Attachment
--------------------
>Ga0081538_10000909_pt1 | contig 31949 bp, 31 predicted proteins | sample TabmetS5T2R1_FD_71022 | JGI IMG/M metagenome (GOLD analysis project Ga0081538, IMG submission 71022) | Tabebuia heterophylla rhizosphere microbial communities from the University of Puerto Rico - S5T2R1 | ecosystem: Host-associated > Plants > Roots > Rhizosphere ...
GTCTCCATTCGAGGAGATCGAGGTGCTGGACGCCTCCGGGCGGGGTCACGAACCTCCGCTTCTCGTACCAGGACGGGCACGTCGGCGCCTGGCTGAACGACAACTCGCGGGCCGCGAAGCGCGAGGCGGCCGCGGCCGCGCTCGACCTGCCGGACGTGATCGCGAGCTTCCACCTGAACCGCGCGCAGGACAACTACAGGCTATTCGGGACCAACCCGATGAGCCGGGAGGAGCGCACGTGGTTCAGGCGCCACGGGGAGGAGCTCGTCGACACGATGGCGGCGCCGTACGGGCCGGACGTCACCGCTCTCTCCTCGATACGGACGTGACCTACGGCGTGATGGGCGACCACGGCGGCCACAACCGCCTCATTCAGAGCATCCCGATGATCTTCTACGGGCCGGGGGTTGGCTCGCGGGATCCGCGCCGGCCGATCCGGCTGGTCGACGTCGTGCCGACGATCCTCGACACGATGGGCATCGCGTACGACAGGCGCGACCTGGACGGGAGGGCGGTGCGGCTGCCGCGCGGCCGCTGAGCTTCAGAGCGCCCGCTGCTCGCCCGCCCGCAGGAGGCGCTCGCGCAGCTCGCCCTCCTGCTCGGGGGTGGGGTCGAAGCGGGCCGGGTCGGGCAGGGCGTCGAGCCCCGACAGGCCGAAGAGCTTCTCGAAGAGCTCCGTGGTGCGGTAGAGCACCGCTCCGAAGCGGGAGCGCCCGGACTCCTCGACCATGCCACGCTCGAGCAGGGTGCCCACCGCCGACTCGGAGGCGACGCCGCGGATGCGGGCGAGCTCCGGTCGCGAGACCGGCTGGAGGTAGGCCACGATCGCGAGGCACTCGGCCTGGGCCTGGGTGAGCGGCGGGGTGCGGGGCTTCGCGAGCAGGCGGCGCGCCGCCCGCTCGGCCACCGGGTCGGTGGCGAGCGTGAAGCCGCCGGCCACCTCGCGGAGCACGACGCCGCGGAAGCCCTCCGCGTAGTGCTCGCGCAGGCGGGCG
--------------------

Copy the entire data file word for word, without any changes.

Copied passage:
>Ga0081538_10000909_pt1 | contig 31949 bp, 31 predicted proteins | sample TabmetS5T2R1_FD_71022 | JGI IMG/M metagenome (GOLD analysis project Ga0081538, IMG submission 71022) | Tabebuia heterophylla rhizosphere microbial communities from the University of Puerto Rico - S5T2R1 | ecosystem: Host-associated > Plants > Roots > Rhizosphere ...
GTCTCCATTCGAGGAGATCGAGGTGCTGGACGCCTCCGGGCGGGGTCACGAACCTCCGCTTCTCGTACCAGGACGGGCACGTCGGCGCCTGGCTGAACGACAACTCGCGGGCCGCGAAGCGCGAGGCGGCCGCGGCCGCGCTCGACCTGCCGGACGTGATCGCGAGCTTCCACCTGAACCGCGCGCAGGACAACTACAGGCTATTCGGGACCAACCCGATGAGCCGGGAGGAGCGCACGTGGTTCAGGCGCCACGGGGAGGAGCTCGTCGACACGATGGCGGCGCCGTACGGGCCGGACGTCACCGCTCTCTCCTCGATACGGACGTGACCTACGGCGTGATGGGCGACCACGGCGGCCACAACCGCCTCATTCAGAGCATCCCGATGATCTTCTACGGGCCGGGGGTTGGCTCGCGGGATCCGCGCCGGCCGATCCGGCTGGTCGACGTCGTGCCGACGATCCTCGACACGATGGGCATCGCGTACGACAGGCGCGACCTGGACGGGAGGGCGGTGCGGCTGCCGCGCGGCCGCTGAGCTTCAGAGCGCCCGCTGCTCGCCCGCCCGCAGGAGGCGCTCGCGCAGCTCGCCCTCCTGCTCGGGGGTGGGGTCGAAGCGGGCCGGGTCGGGCAGGGCGTCGAGCCCCGACAGGCCGAAGAGCTTCTCGAAGAGCTCCGTGGTGCGGTAGAGCACCGCTCCGAAGCGGGAGCGCCCGGACTCCTCGACCATGCCACGCTCGAGCAGGGTGCCCACCGCCGACTCGGAGGCGACGCCGCGGATGCGGGCGAGCTCCGGTCGCGAGACCGGCTGGAGGTAGGCCACGATCGCGAGGCACTCGGCCTGGGCCTGGGTGAGCGGCGGGGTGCGGGGCTTCGCGAGCAGGCGGCGCGCCGCCCGCTCGGCCACCGGGTCGGTGGCGAGCGTGAAGCCGCCGGCCACCTCGCGGAGCACGACGCCGCGGAAGCCCTCCGCGTAGTGCTCGCGCAGGCGGGCG